'Drug plague': CQ schools' alarmingly young drug offenders
STUDENTS are involved with drugs, alcohol and tobacco as early as Year 3 in Central Queensland schools.
Department of Education data reveals 247 students were suspended in 2016 for "substance misconduct" involving illicit drugs, tobacco and other legal substances.
The youngest illegal drug offenders were in Year 6, resulting in two suspensions and one exclusion, and the majority were in Year 10 with 31 recorded.
The Year 10 cohort also had the highest number of students involved with tobacco and legal substances at 48.
A total of 78 illicit substance suspensions and exclusions were recorded in 2016, and a total of 169 involving legal substances.
These kids fit into a broader picture of drug use in Queensland state schools, with the estimates hearing revealing more than 5,700 drug related incidents were recorded in Queensland schools since 2015; more than 3,000 involve illicit substances.
LNP Shadow Minister for Education Tracy Davis used these figures in an attack on Education Minister Kate Jones with claims almost 600 drug incidents are "plaguing our schools" each month.
"More concerning is the number of drug related suspensions have jumped to more than 1,000 in 2016," she said.
"Sadly, despite Labor making much noise about the 'ice corridor' the Education Minister could not answer if schools in this corridor were being targeted.
"Thousands of drug matters happening in our schools says we have a serious problem.
"During the estimates hearing the Minister revealed 34 primary school students, these are children under 12 years of age, had been caught with drugs at schools.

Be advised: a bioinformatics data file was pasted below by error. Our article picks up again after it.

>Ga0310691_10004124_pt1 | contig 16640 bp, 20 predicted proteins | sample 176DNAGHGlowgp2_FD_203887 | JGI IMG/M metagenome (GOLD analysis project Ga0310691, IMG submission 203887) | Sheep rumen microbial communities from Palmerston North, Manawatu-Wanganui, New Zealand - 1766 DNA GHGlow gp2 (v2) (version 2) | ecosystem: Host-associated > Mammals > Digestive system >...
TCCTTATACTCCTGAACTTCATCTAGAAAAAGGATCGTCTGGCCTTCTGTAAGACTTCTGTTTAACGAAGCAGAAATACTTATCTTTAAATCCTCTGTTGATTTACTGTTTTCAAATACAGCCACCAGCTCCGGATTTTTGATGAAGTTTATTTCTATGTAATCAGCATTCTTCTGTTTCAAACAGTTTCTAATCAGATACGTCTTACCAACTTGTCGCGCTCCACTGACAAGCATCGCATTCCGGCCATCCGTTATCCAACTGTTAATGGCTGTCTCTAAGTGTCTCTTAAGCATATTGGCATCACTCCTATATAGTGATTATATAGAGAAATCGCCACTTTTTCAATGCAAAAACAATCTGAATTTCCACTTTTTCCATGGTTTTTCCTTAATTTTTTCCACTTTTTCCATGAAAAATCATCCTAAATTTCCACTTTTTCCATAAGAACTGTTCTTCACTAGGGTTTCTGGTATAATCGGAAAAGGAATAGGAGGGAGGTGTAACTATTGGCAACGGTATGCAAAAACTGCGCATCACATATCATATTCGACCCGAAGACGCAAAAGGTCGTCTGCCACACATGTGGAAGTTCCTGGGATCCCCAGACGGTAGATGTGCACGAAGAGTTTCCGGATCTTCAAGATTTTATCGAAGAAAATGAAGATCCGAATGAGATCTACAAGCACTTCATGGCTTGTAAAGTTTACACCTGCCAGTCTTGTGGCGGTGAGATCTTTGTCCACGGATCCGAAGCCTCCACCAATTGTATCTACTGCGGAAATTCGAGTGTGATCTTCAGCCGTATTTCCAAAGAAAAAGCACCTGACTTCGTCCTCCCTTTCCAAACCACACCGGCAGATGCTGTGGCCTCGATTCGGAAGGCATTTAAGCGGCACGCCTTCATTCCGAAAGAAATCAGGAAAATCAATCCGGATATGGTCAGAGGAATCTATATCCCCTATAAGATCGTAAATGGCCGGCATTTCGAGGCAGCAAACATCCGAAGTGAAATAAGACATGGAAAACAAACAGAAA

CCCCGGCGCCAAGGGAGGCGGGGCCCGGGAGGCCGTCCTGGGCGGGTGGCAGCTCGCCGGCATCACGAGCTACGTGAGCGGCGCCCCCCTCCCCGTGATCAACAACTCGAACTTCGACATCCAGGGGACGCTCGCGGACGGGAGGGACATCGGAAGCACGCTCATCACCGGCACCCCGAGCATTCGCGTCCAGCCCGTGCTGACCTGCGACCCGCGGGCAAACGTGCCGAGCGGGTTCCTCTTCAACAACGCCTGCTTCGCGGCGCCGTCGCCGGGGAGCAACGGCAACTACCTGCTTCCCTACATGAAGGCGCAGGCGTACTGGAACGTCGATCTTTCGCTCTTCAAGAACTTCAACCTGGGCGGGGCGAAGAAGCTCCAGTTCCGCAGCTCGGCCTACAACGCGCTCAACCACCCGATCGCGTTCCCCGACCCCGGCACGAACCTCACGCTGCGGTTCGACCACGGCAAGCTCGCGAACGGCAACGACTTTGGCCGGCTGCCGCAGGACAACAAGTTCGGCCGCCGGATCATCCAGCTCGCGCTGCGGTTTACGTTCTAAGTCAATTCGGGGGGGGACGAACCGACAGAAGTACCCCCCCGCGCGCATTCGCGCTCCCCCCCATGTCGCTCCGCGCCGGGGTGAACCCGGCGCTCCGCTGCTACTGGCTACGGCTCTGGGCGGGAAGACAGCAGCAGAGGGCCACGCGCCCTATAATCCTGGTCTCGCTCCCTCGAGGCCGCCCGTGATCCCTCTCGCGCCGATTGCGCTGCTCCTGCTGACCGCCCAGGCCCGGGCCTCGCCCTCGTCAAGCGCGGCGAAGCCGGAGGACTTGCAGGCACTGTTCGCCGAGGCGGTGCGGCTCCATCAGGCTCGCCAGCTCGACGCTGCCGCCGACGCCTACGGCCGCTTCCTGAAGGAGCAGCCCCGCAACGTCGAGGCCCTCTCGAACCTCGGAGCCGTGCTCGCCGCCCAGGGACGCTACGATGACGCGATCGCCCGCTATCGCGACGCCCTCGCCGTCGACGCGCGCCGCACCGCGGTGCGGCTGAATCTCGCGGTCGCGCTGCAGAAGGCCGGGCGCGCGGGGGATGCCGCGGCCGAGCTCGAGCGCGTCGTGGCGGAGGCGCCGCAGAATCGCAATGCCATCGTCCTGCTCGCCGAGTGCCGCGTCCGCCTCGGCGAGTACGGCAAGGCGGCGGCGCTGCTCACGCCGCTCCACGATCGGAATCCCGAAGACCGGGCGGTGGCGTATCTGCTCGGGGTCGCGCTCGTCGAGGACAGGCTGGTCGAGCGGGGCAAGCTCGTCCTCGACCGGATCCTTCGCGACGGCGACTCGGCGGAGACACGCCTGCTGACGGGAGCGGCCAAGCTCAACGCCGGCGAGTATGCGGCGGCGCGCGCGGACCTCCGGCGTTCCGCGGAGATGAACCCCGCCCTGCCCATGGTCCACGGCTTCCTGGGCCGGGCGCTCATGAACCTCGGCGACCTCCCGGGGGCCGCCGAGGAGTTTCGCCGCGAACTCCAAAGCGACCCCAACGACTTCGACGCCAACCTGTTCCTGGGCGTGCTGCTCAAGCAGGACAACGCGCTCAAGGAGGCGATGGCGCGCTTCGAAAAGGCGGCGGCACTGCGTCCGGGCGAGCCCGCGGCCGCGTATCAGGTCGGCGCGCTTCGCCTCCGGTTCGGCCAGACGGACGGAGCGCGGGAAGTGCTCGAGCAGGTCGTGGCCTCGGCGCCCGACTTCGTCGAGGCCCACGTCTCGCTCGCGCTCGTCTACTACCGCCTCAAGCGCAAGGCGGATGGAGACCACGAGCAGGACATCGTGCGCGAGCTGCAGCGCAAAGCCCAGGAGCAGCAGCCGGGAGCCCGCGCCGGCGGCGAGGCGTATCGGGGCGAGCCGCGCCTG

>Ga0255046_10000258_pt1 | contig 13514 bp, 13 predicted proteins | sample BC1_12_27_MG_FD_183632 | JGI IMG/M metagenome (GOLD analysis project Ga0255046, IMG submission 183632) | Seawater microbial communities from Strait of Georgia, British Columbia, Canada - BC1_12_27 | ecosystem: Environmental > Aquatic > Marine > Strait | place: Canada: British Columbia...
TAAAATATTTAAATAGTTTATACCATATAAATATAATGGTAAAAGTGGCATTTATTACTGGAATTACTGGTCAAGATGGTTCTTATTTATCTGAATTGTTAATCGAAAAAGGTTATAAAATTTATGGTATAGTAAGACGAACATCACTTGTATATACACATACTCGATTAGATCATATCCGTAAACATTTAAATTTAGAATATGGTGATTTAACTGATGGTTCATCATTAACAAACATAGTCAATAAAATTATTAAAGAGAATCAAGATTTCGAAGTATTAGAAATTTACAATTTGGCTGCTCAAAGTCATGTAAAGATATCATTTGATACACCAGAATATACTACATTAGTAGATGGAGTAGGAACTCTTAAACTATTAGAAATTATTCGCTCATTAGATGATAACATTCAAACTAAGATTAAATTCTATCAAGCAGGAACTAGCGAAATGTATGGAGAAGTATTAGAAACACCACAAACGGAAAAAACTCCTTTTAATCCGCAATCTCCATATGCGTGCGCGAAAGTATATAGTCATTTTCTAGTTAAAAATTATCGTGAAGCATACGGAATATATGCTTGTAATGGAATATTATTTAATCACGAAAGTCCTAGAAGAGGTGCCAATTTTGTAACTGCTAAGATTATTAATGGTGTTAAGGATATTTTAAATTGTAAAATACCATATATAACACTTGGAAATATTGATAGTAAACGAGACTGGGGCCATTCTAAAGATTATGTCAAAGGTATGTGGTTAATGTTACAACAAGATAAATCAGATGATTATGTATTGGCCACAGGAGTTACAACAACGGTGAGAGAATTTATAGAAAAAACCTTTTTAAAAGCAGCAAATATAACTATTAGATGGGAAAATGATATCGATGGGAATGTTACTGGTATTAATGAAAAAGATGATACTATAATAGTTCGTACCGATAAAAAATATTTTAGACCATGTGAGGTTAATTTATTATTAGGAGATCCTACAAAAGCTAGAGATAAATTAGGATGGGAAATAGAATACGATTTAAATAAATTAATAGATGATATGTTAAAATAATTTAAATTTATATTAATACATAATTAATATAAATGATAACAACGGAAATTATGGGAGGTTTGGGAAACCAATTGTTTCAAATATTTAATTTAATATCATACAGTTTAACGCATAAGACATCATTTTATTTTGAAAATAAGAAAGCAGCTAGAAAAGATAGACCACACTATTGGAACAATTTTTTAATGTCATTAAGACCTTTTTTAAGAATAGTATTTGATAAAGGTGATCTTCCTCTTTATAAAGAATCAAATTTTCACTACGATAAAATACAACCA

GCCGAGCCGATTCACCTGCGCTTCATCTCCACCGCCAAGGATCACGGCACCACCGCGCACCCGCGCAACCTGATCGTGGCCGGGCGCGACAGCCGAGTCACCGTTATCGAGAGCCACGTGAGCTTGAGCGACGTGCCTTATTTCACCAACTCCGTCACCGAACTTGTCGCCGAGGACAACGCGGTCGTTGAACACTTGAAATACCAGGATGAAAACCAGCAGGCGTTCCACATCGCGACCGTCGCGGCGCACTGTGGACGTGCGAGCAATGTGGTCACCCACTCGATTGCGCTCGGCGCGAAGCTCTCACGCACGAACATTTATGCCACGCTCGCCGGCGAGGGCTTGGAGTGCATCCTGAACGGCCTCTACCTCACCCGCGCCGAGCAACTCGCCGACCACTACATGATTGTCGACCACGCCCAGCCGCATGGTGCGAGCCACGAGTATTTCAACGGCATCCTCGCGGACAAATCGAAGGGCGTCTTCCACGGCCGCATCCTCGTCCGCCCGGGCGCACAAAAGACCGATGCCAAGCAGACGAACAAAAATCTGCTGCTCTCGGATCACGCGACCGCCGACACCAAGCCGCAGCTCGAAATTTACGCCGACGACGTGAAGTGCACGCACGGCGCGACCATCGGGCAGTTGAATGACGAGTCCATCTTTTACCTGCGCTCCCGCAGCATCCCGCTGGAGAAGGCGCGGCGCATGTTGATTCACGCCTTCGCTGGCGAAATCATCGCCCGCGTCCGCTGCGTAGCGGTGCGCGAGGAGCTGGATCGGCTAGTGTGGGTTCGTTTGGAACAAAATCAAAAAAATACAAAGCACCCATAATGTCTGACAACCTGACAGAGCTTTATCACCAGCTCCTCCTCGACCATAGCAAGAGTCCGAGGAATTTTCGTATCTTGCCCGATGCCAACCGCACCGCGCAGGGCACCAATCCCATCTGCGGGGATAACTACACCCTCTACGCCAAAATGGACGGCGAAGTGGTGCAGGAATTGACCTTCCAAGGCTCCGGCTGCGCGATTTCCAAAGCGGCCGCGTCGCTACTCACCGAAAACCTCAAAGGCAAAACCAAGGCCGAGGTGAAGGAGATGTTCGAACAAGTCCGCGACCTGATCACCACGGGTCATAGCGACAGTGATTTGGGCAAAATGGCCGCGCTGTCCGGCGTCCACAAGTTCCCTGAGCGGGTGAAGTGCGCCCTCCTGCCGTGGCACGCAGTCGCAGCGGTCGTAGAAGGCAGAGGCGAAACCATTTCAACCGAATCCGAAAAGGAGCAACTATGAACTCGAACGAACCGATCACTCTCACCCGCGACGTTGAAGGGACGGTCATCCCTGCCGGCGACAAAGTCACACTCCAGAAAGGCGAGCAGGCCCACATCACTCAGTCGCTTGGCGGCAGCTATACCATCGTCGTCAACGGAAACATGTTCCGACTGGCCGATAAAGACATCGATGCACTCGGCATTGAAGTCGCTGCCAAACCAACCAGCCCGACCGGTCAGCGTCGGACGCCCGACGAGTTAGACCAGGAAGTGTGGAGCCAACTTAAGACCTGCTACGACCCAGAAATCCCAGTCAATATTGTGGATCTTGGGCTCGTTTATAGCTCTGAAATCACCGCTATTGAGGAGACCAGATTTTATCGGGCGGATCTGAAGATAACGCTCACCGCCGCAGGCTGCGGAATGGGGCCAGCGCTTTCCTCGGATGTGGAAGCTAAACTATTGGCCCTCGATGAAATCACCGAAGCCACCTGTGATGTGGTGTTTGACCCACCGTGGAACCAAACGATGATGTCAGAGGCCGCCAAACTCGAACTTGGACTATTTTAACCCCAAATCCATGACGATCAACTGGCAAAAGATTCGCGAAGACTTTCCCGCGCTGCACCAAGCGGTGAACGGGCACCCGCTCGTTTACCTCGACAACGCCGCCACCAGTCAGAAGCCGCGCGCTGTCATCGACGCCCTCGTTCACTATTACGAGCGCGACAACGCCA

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"We need more action by this Government and the part-time Education Minister to tackle this growing scourge in our school communities."
But Ms Jones has hit back and said Labor has led a 15% reduction in the number of tobacco, alcohol and other drug-related suspensions since coming into government.
She said the government was working to support all students to make positive choices and make the most of their education.
"It's really disappointing the LNP have used the Estimates process to target state schools and the great work our teachers are doing in our classrooms," Ms Jones said.
"Drug-related suspensions are down from a high of 3,200 under the LNP in 2014 to 2,800 last year."
Ms Jones applauded schools for their efforts supporting students, and said while enrolments had grown by more than 30,000 students, drug-related issues are on the decline.